Eventually the children file away, entertained and encouraged by a teacher who cares for her children and can see the power of the technology.
Lesley would be a good teacher if she had only a stick to draw in the sand with. With the technology, she is a great teacher, keenly aware of the impact that ICT can have on pupils. Remarkably, the equipment she uses does not belong to the school. Not daunted by the lack of resources, she went out and found them at the local City Learning Centre.
She is studying for an MA in education at the University of Durham and her dissertation is on the impact of the Classroom Performance System on reluctant learners.
She says: "I have seen my pupils from across the ability and age range respond to the ICT I use in the classroom. I have been able to transform the mundane vocabulary test into a fun, learning activity, and my pupils have benefited from this. Over the next year, I intend to continue to share good practice through a training session for all staff and other MFL teachers relating to the Classroom Performance System." She has already done a great deal of work on the school website.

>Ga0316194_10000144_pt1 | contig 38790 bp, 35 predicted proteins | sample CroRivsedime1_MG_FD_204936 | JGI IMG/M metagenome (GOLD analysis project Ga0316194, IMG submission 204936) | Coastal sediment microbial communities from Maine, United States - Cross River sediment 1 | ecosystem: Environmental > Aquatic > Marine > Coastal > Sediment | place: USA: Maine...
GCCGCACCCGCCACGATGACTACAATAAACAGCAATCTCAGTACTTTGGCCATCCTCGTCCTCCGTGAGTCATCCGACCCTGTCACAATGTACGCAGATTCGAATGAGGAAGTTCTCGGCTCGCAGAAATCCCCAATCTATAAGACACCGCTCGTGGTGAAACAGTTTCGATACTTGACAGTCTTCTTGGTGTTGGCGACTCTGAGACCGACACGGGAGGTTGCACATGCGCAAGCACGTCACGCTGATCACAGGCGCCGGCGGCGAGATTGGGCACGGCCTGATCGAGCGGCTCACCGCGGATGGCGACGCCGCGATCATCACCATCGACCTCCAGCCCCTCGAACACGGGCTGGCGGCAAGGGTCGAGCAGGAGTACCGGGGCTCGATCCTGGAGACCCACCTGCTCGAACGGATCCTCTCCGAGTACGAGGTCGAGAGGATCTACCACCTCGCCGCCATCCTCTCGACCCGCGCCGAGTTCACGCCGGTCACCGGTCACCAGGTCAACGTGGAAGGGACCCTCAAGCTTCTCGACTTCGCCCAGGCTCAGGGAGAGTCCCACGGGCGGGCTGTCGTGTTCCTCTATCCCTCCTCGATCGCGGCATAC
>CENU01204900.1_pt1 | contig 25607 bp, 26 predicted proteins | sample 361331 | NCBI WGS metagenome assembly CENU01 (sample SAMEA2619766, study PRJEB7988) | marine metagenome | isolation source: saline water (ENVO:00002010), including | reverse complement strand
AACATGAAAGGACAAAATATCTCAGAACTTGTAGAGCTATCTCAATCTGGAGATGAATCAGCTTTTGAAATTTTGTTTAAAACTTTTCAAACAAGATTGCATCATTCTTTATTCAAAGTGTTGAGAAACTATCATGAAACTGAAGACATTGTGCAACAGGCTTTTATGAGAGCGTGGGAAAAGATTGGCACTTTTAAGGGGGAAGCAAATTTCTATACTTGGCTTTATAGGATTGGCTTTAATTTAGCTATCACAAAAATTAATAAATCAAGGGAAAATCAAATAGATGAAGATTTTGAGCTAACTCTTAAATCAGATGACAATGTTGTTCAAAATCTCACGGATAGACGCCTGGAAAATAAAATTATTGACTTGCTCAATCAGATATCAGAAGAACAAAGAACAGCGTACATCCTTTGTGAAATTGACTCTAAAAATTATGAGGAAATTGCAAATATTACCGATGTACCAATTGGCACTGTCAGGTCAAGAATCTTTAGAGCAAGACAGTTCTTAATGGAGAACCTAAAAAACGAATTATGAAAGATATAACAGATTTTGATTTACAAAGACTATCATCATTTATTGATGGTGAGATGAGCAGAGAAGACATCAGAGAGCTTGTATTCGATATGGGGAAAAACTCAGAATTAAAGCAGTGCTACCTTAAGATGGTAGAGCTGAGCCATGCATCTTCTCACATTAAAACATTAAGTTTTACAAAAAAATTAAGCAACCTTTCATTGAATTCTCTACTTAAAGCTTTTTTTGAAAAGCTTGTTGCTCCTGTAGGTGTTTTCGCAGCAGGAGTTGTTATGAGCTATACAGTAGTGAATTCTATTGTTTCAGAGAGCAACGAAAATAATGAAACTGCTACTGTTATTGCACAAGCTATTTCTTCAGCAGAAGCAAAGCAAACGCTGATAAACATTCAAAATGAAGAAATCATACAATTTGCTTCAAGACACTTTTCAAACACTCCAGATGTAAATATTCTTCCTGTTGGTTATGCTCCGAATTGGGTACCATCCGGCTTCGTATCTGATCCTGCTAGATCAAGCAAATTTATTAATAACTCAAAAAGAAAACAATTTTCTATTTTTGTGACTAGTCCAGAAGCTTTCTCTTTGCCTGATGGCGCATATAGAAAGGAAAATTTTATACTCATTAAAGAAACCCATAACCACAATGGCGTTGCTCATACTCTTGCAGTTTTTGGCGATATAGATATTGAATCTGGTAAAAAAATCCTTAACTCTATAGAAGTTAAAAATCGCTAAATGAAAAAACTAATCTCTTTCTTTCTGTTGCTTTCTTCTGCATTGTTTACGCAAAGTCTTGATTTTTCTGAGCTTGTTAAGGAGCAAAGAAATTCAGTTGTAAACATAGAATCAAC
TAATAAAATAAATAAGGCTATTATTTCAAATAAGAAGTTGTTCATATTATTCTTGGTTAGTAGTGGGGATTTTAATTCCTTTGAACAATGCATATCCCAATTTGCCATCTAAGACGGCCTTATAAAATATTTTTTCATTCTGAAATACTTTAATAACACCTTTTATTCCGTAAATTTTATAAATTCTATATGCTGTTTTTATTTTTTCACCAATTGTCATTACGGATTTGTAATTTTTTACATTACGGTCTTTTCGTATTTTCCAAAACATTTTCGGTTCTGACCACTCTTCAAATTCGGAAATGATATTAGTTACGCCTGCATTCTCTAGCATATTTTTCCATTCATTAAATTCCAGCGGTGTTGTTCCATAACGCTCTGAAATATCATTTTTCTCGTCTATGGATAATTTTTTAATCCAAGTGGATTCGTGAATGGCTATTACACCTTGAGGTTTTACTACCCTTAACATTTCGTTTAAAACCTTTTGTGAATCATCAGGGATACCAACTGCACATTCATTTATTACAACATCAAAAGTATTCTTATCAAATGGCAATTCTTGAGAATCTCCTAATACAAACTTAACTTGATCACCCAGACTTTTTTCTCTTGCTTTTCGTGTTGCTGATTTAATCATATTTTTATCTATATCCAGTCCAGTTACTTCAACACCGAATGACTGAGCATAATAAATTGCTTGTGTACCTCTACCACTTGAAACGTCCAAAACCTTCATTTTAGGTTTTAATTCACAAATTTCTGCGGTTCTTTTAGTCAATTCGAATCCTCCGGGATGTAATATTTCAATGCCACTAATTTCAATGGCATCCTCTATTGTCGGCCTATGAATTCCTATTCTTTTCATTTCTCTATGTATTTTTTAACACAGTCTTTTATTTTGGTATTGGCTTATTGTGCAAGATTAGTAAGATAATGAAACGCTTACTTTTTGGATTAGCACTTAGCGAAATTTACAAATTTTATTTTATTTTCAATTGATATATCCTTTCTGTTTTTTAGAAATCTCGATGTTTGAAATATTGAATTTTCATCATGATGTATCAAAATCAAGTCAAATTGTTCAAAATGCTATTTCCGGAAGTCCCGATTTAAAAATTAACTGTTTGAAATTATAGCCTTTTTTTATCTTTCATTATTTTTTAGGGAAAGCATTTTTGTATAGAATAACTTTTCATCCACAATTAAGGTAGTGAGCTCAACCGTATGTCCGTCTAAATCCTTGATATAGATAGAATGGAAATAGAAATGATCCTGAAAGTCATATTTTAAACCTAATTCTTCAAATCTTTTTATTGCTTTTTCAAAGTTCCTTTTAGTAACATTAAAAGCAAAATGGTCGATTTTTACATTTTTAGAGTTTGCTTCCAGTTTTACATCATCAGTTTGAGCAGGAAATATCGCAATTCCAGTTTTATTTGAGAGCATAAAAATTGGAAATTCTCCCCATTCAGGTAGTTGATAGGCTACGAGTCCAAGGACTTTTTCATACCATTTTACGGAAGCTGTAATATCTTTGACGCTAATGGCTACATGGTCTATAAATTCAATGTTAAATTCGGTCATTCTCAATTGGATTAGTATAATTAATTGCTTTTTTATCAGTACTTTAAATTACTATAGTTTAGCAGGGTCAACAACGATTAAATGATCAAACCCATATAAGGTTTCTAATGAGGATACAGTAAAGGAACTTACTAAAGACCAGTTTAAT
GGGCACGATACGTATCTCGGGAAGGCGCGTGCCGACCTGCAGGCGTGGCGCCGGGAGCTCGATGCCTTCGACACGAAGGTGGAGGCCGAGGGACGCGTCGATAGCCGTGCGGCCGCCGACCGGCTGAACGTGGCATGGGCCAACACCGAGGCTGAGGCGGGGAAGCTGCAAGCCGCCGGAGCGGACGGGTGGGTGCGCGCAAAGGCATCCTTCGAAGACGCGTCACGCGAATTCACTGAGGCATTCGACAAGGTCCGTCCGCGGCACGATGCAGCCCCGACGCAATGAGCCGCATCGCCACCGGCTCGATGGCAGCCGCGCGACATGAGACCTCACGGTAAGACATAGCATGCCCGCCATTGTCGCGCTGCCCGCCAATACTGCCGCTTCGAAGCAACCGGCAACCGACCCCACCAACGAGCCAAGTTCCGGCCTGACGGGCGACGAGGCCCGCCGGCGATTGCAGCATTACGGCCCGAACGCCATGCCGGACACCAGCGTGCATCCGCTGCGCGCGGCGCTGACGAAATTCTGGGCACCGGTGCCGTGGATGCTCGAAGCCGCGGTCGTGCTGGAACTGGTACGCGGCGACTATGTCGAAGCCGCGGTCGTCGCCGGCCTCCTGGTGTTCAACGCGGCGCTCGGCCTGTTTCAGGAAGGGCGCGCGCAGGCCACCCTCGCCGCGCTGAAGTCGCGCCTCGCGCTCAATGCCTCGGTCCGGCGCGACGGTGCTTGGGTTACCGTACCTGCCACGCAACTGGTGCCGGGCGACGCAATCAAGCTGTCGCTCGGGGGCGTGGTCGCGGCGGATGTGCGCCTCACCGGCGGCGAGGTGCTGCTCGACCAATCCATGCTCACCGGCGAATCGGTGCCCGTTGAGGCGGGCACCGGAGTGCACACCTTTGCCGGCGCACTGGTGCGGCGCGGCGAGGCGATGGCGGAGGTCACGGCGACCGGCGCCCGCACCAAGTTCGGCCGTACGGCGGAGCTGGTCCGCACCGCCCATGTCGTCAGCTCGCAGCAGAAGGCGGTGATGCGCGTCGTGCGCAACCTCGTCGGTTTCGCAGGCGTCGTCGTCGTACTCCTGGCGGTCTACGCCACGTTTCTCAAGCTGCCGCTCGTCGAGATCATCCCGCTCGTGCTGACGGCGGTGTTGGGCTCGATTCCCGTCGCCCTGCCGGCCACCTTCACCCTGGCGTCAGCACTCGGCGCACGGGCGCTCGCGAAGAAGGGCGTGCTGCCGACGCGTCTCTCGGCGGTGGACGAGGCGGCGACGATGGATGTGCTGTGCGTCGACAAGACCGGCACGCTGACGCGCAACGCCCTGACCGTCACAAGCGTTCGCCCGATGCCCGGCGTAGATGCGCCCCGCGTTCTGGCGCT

Before I left, when no one else was around, I asked Lesley for my result. I got one wrong. I felt so relieved. It could have been worse.
Hewlett Packard Pavilion ze4200 laptop computer with CD-writer and DVD-Rom
Sahara LCD Zoom Digital Projector pound;1,050
InterWrite School Pad
SchoolPad 300, pound;445
RM Bluetooth ClassPad pound;445
Classroom Performance System pound;1,595; 24 handsets
Bullet Point Presentations
Equipment on loan from Hartlepool CLC, Co Dyke House School, Mapleton Road, Hartlepool TS24 8NQ
Tel: 01429 424290 266377
Microsoft PowerPoint, Paris Video-Verite CD-Rom pound;70
Croft Douglas Education
Microsoft Clip Gallery has thousands of excellent images for preparing presentations.
A good source for music clips
A site to go to for the news to stimulate discussion and recognise verbs in an authentic setting
For GCSE revision
CILT, the National Centre for Languages
Tel: 020 7379 5101
ALL (Association for Language Learning)
Tel: 01788 546443
North East Comenieus Centre Tel: 0191 553 5600
Video of the award winners will be on TheTES website next week: